Make It Stop: MR. BROOKS

So many characters with so much trite, stupid back story. So many serial killers. So many twists. So many dropped storylines. Such a weak-ass ending. Meet MR. BROOKS.

Kevin Costner definitely gives it the old college try, you know? You can tell he thinks this shit is pretty cool. He rocks the middle America blandness that masks Mr. Brooks’ bleak depths. The thing is that by casting William Hurt as Mr. Brooks’ violent, sexual id, Hurt is the only one having any fun in the movie, while Coster just gets to be bland white bread. Demi Moore is joyless and paper-thin in a role with an inexplicable amount of screen time. With a better actress or a better script, the audience might care about the detective obsessively haunting Mr. Brooks’ steps, but this isn’t The Fugitive and Demi Moore is no Tommy Lee Jones. We don’t care. And Dane Cook is DANE FUCKING COOK. Of every baffling decision the director made in the writing, casting and production of this film that he ostensibly wants to succeed, hiring the sapless comedian for such a hefty role earns the biggest WTF? of all.

I suspect there could be a better film lurking within Mr. Brooks’ labyrinth of plot twists and character reveals. Not a good movie, mind you, but a solid thriller. The technical elements of the film are fine, unremarkable most of the time except during the action sequences when the filmmakers resort to what I like to call “the shit” editing. No, I don’t mean “this editing is the shit!”, but rather that it makes the viewers feel as if we were in the shit and now we’re all suffering from Vietnam flashbacks. The soundtrack is also firmly planted in the 90s, made up almost entirely of generic techno. Other than William Hurt’s exuberant display, the performances all range from boring to tragic. But the script is the real calamity here. There are at least two decent premises in the film, but writer/director Bruce A. Evans decided it might be fun to also stuff six or seven bad premises in the mix, resulting in a weird, murky pile of twist! after twist! after twist! So let’s peel back the layers and see what we see, shall we?

(Fair warning: this movie came out four years ago, and also it’s stupid, so I’m about to do some spoiling.)

We open on a title card, white on black: “The hunger has returned to Mr. Brooks’ brain. It never really left.” Yay! This movie is hilarious from go.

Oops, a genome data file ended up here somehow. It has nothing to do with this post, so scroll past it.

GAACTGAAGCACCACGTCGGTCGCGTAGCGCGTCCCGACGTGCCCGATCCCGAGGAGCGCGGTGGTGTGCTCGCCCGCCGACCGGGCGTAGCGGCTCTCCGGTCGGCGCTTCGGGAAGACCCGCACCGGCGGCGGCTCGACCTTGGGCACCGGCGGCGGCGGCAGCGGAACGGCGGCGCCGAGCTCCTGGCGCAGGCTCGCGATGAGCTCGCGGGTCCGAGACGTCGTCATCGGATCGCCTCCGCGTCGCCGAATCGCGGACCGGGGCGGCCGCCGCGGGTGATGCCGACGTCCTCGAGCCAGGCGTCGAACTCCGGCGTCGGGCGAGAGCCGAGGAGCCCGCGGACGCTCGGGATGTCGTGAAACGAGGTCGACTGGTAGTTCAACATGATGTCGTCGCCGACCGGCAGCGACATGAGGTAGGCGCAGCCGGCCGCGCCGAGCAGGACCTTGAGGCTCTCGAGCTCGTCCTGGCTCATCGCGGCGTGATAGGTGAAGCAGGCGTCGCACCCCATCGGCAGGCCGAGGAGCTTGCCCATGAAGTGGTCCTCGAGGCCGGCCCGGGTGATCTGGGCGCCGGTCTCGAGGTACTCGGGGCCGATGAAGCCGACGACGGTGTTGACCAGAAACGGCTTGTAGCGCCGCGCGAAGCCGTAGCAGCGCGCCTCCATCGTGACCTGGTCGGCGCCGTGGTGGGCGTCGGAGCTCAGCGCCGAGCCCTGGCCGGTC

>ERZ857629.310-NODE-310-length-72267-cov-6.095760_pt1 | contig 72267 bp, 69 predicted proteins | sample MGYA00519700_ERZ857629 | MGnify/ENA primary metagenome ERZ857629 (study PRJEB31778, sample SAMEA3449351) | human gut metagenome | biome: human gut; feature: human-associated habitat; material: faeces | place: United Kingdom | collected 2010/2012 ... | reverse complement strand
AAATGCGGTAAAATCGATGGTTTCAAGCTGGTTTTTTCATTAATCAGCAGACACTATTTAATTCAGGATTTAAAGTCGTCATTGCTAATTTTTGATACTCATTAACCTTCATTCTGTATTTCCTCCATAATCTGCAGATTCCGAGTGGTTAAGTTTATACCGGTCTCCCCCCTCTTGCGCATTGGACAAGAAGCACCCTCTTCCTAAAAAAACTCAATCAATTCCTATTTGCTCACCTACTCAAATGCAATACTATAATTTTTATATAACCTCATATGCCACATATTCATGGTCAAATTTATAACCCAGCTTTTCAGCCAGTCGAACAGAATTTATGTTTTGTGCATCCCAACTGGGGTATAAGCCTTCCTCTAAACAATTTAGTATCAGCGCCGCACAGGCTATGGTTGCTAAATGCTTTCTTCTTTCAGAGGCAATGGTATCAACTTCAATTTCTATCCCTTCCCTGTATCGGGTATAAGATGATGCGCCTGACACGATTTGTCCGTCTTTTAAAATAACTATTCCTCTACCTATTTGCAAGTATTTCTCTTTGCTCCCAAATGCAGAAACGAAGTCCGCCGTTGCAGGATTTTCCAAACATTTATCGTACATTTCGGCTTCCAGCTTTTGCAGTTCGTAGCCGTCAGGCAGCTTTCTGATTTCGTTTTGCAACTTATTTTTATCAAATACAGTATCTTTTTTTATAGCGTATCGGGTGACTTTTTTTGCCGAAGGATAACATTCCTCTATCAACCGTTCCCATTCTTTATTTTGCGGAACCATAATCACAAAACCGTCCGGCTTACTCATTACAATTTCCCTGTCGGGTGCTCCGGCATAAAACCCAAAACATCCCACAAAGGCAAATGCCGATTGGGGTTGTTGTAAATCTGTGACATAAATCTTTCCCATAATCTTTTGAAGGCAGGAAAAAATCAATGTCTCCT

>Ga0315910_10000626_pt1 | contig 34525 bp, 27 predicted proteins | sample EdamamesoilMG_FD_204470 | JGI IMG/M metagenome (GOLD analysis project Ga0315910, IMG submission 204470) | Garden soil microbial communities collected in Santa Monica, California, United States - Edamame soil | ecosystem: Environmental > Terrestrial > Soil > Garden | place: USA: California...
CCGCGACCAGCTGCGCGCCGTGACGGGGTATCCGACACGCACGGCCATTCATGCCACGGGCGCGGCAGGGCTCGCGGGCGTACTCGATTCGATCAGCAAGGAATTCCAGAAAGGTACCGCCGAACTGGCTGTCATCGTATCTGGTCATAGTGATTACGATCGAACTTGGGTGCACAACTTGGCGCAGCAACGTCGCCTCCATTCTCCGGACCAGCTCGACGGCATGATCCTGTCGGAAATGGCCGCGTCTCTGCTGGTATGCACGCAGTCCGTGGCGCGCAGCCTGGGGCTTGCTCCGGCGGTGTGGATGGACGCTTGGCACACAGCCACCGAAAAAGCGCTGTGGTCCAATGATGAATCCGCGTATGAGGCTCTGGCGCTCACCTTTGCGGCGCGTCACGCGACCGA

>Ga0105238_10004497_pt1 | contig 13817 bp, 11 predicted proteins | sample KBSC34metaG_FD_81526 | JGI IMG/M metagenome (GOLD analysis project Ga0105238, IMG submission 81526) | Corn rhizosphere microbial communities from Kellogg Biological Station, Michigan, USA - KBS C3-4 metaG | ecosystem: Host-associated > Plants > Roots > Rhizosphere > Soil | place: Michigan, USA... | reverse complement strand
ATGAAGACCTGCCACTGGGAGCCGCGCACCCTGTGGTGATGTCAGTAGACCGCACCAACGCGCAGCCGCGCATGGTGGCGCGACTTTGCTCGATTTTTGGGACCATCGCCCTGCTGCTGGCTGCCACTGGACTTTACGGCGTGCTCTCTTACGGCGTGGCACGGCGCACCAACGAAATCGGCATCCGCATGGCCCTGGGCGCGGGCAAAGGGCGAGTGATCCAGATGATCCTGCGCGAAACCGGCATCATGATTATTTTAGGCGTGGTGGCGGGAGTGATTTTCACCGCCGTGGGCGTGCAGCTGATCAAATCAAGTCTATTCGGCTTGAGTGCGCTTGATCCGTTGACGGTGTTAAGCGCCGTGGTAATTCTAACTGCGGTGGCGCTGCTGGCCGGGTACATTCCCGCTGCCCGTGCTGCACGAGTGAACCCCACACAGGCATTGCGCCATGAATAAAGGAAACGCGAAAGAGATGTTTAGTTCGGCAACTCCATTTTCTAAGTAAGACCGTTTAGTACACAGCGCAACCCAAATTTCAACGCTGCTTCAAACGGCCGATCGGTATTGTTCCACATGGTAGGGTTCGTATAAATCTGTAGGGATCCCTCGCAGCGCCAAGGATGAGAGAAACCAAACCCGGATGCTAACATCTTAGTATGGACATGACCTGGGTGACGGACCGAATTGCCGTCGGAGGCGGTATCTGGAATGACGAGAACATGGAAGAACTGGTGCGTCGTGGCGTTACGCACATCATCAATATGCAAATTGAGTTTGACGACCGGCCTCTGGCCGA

We hear Kevin Costner muttering the Serenity Prayer over a photo of naked dead people, interrupted by William Hurt’s voice whispering things like “Why do you fight it so hard? You’ve been a good boy.” He’s at a gala hosted by the Portland Chamber of Commerce, honoring him as Man of the Year. He’s a stand-up guy! Later, in their sweet Lexus, Mrs. Brooks (Marg Helgenberger) gives us some easy exposition: Daughter Brooks is in college, she skipped the Man of the Year gala, it seems like she’s going to drop out of school, Mr. Brooks thinks she can do no wrong. William Hurt leans forward from the shadowy backseat to coo some instigation in Mr. Brooks’ ear. “You want to do it! Tonight’s the night! You’re the fucking man of the year! You deserve this!” Mr. Brooks tells “Marshall,” as this is the name of his invisible dark passenger, “I said no.” Marshall replies, “You SAY no, but you don’t MEAN no. Pwetty pwease!” This last bit of compelling argument does the trick. Mr. Brooks asks Mrs. Brooks if she’d like to stop for something sweet.

From a dessert cafe, Marshall spies on a couple dancing in a studio while Mr. and Mrs. Brooks enjoy their ice cream. Later, Mr. Brooks rocks and cries and prays in a bathroom. He does an obscene amount of praying and crying in bathrooms in this movie. It’s also worth noting that Mr. and Mrs. Brooks actually refer to themselves as Mr. and Mrs. Brooks, in that “cute” way of married olds in movies.

Mr. Brooks has a ceramics studio where he keeps a whole bunch of identical sneaky clothes and shoes. He changes into a sneaky outfit and drives off in a sneaky, anonymous Toyota. He then sneakily breaks into the dance couple’s apartment, holding a gun in a plastic bag. They have typical movie sex. Mr. Brooks kills them SUPER LOUDLY. I mean, Mr. Brooks himself is being quiet and stealthy, but once he starts shooting and the techno soundtrack kicks in, it’s crazy loud. The volume variation in this movie is wack. Anyway, we’ve reached our first TWIST! Mr. Brooks is a motherfucking killer. You should know that Kevin Costner makes the bold acting choice of getting all orgasmically shivery after he gets his murder on. It’s not a good look for him. He meticulously cleans up the joint, because he’s a brilliant, fastidious, uncatchable serial killer who’s been doing this for years—although he’s tried to stop!—but he forgot to close the curtains before he murdered the sexy exhibitionist couple. Maybe he wants to get caught? (TWIST!) Marshall, however, does not. He makes Mr. Brooks close the curtains. Too late, Marshall! Mr. Brooks takes pictures of the sexy carnage.

Later, Mr. Brooks enters his pottery studio and develops his snuff pics in a dark room. HE IS NAKED, by the way. Remember when you saw the season four premiere of Dexter and you thought, “Gah, John Lithgow’s bare ass is terrifying.”? It’s like that, except not fun at all. Costner does his orgasmic shiver again and I seriously consider turning off the movie. After lusting over the photos, he burns them in the kiln, Marshall all the while purring murderous bon mots in his ear. “Now go upstairs and make love to your beautiful wife,” Marshall advises. Blurgh.